Aguilon page opening Liber secundus
Aguilon Liber tertius close up
Aguilon Liber quintus close up
Aguilon Liber Primus close up
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A: Antwerpen, Vlaanderen, Belgium

François d'Aguilon & Peter Paul Rubens Describe Optics and Color Theory

Aguilon Optocorum libri sex title page opening

Belgian Jesuit mathematician, physicist and architect François d'Aguilon published Opticorum libri sex philosophis juxta ac mathematicis utiles in Antwerp at the Officina Plantiniana in 1613. Intended for use in Jesuit schools, Aguilon’s work was primarily a synthesis of classical and modern writings on optics; however, it also contained the first discussion of the stereographic process (which Aguilon named), one of the earliest presentations of the red-yellow-blue color system, an original theory of binocular vision and the first published description of Aguilon’s horopter.

“The horopter is the invention, or rather discovery, of Aguilon; he coined the term and showed how important the horopter is in explaining vision with two eyes; he even demonstrated the horopter in a simple device constructed by him and pictured by Rubens. . . . The theory of Aguilon on the horopter is a large step in the right direction, calling a halt to all previous deficient theories” (Ziggelaar, François Aguilon, 115; see also 53-133).

Aguilar’s theory of binocular vision was eventually superseded (despite claims to the contrary, he apparently knew nothing about Kepler’s ideas on the retina); nevertheless his ideas had some influence on the theorists of vision from Huygens to Newton to Helmholtz.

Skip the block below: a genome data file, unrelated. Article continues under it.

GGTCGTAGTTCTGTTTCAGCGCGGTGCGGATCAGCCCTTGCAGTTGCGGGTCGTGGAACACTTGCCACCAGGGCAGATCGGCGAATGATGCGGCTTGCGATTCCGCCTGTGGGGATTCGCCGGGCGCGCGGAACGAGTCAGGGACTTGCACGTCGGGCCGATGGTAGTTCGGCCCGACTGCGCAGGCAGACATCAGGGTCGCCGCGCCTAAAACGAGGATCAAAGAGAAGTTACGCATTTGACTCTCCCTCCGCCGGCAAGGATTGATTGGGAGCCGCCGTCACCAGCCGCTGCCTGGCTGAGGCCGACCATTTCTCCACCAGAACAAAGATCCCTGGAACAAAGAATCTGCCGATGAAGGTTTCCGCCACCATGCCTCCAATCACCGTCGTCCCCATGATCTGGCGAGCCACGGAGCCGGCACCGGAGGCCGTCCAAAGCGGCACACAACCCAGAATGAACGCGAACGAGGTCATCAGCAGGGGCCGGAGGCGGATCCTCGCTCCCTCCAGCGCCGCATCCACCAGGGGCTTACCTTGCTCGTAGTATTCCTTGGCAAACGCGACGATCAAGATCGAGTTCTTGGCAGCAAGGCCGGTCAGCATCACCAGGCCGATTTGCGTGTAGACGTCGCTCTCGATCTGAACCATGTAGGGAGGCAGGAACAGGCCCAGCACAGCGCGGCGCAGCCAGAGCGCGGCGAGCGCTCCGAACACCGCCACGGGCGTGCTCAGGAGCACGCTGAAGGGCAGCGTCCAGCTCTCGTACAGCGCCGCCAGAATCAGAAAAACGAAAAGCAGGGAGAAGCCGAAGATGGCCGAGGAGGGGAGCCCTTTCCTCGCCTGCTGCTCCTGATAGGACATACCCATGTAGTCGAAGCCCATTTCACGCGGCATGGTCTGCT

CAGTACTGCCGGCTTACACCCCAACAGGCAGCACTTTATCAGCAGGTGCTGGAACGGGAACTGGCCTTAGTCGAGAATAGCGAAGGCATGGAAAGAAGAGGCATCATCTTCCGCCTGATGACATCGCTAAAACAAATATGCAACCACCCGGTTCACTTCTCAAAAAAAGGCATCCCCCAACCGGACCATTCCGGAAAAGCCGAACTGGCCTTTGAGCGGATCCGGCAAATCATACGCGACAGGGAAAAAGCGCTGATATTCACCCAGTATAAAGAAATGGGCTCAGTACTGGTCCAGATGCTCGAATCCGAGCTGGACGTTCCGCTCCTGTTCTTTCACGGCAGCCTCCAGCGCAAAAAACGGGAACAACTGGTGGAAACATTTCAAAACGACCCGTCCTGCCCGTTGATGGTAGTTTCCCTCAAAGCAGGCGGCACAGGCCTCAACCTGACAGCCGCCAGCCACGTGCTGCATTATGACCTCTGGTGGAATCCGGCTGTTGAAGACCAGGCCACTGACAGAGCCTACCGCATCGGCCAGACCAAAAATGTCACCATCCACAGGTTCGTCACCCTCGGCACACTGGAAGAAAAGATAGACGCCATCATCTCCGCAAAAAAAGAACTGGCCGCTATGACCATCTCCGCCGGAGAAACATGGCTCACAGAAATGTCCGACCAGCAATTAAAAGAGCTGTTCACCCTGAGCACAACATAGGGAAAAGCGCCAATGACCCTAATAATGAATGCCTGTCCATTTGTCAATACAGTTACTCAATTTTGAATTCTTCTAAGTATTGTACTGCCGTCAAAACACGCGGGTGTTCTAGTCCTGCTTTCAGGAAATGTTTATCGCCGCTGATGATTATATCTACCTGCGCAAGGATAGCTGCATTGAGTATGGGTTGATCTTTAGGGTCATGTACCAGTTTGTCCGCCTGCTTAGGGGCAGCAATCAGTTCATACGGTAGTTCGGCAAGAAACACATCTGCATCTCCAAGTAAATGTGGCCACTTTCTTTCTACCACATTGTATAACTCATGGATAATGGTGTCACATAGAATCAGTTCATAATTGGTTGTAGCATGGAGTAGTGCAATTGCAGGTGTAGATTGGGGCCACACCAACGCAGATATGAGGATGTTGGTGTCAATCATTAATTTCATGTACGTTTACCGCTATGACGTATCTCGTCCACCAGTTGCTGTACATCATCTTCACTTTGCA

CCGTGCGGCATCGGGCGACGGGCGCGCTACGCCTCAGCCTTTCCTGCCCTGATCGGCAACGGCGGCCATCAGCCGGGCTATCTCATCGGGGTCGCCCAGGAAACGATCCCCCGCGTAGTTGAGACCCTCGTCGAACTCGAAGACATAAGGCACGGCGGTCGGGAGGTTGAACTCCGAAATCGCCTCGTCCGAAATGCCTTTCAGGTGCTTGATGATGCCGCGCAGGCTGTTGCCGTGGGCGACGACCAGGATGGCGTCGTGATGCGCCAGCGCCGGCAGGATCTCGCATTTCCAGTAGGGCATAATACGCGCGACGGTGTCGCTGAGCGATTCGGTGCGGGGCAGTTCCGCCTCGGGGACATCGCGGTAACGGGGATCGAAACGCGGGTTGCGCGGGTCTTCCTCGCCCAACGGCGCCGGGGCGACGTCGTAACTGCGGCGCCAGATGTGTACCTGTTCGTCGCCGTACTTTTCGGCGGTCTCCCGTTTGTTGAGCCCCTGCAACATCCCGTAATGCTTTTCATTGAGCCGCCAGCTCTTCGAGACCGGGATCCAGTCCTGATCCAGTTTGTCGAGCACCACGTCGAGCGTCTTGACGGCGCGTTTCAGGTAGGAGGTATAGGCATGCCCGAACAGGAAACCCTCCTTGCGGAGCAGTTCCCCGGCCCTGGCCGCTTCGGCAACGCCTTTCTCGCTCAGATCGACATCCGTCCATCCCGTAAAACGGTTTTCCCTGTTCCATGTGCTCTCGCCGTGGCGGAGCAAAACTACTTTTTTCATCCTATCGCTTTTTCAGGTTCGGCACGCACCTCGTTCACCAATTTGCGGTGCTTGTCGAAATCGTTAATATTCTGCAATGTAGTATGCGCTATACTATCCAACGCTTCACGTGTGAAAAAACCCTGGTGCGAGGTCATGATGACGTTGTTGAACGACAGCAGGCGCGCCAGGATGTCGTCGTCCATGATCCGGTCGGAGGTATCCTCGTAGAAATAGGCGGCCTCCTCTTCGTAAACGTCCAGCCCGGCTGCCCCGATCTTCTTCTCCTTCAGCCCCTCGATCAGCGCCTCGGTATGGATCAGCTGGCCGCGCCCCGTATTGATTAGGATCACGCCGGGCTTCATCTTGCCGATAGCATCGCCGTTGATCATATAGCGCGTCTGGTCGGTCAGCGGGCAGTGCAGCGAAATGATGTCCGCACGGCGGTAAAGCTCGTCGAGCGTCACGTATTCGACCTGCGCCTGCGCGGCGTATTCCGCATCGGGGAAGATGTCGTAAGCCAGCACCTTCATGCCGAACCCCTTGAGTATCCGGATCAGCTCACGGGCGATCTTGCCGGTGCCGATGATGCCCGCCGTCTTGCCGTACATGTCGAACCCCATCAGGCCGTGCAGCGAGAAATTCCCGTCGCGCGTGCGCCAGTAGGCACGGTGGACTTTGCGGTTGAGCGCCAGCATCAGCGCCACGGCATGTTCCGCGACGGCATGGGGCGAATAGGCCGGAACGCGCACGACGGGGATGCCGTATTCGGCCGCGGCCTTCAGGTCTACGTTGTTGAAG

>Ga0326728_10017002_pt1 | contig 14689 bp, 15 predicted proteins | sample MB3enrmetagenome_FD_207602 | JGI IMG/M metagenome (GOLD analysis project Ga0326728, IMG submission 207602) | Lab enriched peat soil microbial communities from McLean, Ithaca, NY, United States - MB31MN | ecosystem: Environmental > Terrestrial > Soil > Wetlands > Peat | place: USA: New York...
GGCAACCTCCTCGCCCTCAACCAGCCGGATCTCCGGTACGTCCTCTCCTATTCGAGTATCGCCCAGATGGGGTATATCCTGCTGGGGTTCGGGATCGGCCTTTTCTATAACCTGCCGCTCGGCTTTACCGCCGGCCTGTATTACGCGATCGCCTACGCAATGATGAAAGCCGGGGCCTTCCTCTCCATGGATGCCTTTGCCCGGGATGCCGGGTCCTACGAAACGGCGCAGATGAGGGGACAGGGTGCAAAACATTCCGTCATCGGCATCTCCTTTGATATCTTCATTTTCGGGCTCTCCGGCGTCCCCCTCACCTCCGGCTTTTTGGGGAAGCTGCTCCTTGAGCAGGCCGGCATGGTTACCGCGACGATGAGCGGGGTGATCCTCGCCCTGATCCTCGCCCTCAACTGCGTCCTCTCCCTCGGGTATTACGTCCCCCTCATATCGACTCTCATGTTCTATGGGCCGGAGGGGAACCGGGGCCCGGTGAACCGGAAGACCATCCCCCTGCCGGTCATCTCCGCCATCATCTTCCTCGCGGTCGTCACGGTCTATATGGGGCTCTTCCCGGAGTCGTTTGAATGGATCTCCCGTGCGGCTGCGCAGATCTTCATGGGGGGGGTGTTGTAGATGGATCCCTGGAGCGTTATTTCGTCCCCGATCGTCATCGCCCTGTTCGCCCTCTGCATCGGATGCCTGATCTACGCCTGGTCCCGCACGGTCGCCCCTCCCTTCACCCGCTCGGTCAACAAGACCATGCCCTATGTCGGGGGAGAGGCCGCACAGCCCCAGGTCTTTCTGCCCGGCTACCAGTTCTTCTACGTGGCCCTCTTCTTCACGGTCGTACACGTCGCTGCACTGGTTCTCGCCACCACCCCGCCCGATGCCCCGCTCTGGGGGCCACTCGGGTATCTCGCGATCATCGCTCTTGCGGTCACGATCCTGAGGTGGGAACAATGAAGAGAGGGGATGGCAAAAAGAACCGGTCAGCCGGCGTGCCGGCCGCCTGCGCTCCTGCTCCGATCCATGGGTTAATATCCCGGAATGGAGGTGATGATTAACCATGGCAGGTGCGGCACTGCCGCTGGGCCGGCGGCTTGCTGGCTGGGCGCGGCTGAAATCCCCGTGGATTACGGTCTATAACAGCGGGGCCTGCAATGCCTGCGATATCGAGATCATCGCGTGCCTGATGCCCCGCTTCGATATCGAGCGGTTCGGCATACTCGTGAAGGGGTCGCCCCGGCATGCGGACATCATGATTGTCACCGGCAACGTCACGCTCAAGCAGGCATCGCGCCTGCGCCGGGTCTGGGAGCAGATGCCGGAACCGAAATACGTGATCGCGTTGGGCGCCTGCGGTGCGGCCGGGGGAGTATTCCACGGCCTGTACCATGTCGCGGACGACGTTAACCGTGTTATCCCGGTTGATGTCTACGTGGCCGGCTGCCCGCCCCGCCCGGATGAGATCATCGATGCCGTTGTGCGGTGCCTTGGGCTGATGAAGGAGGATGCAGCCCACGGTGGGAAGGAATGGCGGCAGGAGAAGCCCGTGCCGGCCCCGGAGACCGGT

Production of Aguilon’s book fell to the Plantin-Moretus printing house, whose controllers were sympathetic to the Jesuits in Antwerp. The illustrations and allegorical title were prepared by painter, collector, and humanist scholar Peter Paul Rubens, a friend of Balthasar Moretus and himself deeply interested in the world of books.

“The designs for the frontispiece and six vignettes reveal Rubens’ knowledge of the actual text. . . . Rubens combined successfully Aguilonius’ references to ancient mythology and allegory into a coherent programme that also includes a connection with the science of optics, for all the various elements on the frontispiece have a direct relationship with the concept of vision” (Held, Rubens and the Book  [1977] 52).  

Hook & Norman, The Haskell F. Norman Library of Science and Medicine (1991) no. 25.

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